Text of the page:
Back

Office Hours: I’m the CEO of Geogrify and the CXO/Cofounder at SetJetters. I’m Kate Edwards. AMA!Featured

Hi Elphas!

I’m Kate Edwards, and I’m a geographer and the CEO and principal consultant of Geogrify, a consultancy that innovated content culturalization, helping game developers navigate complex geopolitical and cultural issues in their game content.

I’m also the CXO and Co-Founder of SetJetters, an app focused on connecting tourists to global filming locations of their favorite films and TV shows. I’m also the former Executive Director of the International Game Developers Association from 2012 to 2017 and the Global Game Jam from 2019 to 2022. The GGJ is a non-profit that produces the world's largest game creation event (i.e., a "jam") taking place around the world at physical and virtual sites.

In addition to serving in several board and advisory roles - including at the Global Game Jam and TakeThis.org, I’m a geographer, writer, and corporate strategist. Following 13 years at Microsoft, I have consulted for BioWare, Google, Amazon, Facebook, LEGO, and many, many other companies. As an award-winning 30+ year veteran of the game industry, I was honored at GDC 2020 with the Ambassador Award at the Game Developers Choice Awards. In August 2021, I was included in the Forbes' "50 Over 50" Vision List as one of 50 veteran women selected from a wide variety of industries, and in September 2021 I was inducted into the Women in Games Hall of Fame. In 2024, I was inducted into the Mobile Growth Association’s Hall of Fame.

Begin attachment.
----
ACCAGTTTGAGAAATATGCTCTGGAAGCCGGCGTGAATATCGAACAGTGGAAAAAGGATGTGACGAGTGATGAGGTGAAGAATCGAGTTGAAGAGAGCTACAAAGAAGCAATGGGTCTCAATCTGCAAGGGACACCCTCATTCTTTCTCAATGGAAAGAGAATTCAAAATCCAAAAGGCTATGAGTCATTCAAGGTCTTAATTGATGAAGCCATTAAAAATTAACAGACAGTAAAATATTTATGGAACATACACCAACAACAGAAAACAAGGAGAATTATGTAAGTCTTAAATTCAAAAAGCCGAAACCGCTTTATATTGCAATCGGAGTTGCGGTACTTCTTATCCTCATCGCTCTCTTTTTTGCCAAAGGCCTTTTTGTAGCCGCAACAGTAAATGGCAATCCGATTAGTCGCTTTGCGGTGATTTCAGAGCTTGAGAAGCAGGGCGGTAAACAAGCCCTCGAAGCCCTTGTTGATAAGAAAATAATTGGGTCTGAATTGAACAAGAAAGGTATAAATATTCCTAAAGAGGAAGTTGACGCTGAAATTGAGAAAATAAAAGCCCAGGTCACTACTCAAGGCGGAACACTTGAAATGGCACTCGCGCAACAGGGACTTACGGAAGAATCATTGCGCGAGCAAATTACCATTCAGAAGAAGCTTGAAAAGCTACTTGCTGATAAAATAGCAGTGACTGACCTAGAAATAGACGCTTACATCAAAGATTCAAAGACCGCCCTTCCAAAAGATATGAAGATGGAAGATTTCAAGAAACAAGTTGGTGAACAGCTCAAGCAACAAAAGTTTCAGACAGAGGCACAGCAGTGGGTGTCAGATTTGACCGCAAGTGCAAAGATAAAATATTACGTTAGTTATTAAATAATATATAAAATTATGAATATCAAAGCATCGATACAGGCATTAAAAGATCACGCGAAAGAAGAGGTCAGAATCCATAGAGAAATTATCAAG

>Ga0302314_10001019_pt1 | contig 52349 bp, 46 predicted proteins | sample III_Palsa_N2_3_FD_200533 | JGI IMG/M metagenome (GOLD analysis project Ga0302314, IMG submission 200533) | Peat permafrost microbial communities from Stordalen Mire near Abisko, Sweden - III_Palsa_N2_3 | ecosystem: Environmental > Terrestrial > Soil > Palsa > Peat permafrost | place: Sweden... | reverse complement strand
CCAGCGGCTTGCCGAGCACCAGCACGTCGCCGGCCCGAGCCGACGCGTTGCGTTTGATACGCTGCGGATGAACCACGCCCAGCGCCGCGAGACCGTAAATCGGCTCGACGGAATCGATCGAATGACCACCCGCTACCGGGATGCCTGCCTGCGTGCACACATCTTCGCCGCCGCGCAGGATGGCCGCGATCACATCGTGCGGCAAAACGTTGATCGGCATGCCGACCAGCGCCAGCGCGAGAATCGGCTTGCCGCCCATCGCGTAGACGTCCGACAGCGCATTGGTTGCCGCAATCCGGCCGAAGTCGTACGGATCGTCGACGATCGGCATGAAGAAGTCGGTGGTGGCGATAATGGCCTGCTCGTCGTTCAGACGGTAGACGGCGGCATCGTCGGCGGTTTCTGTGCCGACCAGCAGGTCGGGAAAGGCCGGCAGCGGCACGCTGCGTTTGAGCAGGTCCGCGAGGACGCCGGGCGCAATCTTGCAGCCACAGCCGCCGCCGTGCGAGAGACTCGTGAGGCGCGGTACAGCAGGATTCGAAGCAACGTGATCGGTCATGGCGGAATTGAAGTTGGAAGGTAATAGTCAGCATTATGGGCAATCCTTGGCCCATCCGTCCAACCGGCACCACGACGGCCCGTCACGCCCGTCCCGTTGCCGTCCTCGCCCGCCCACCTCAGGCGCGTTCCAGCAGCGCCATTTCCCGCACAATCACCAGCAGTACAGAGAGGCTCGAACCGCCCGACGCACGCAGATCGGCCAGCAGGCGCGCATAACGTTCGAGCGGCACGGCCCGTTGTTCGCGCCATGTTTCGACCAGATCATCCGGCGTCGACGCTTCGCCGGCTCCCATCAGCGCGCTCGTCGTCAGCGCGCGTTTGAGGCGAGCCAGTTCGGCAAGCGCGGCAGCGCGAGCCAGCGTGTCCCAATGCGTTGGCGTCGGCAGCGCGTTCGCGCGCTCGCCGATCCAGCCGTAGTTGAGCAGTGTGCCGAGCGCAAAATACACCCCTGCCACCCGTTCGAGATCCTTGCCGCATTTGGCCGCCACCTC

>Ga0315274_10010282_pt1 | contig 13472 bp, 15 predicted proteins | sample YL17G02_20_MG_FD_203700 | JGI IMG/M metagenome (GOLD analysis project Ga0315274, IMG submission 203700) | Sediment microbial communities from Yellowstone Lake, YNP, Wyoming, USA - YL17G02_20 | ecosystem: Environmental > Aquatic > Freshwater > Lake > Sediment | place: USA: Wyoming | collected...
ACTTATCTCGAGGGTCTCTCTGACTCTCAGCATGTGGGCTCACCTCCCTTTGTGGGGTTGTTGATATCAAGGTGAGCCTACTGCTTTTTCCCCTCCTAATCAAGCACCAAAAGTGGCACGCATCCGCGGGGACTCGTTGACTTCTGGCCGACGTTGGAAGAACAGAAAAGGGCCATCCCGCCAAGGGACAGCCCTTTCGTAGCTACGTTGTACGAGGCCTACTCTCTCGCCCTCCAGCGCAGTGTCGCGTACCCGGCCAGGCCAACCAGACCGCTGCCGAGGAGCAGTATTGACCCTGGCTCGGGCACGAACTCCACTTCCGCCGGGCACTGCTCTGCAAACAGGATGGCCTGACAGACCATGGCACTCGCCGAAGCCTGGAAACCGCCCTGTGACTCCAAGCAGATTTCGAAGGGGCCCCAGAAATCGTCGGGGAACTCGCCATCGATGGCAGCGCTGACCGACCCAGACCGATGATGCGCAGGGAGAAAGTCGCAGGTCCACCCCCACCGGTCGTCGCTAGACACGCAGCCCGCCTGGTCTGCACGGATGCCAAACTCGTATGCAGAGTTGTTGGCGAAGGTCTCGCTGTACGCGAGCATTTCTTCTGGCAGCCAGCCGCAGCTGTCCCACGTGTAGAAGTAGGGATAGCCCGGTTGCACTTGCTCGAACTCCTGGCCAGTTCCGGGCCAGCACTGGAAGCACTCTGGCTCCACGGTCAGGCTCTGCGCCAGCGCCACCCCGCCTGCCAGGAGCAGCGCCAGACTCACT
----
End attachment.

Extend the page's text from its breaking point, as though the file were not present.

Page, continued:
I also travel extensively to speak at events around the world, and I’m typically gone about 75% of the year. That may not seem like downtime, but as a geographer, I am very passionate about travel and the discovery of new places and people. But when I want to have fun, I do enjoy playing games (of course) as well as cosplaying (my daughter is a costume designer!), and spending time with my cats. I’m also currently working on a couple of book projects.

Ask me anything about game development and the game industry, geography, cartography, cross-cultural issues, content culturalization, breaking into the video game industry, non-profit management, or anything else that comes to mind!

Thanks so much for joining us @KateEdwardsGeogrify!Elphas – please ask @KateEdwardsGeogrify your questions before Friday, April 5th. @KateEdwardsGeogrify may not have time to answer every questions, so emoji upvote your favorites 🔥👍🏾➕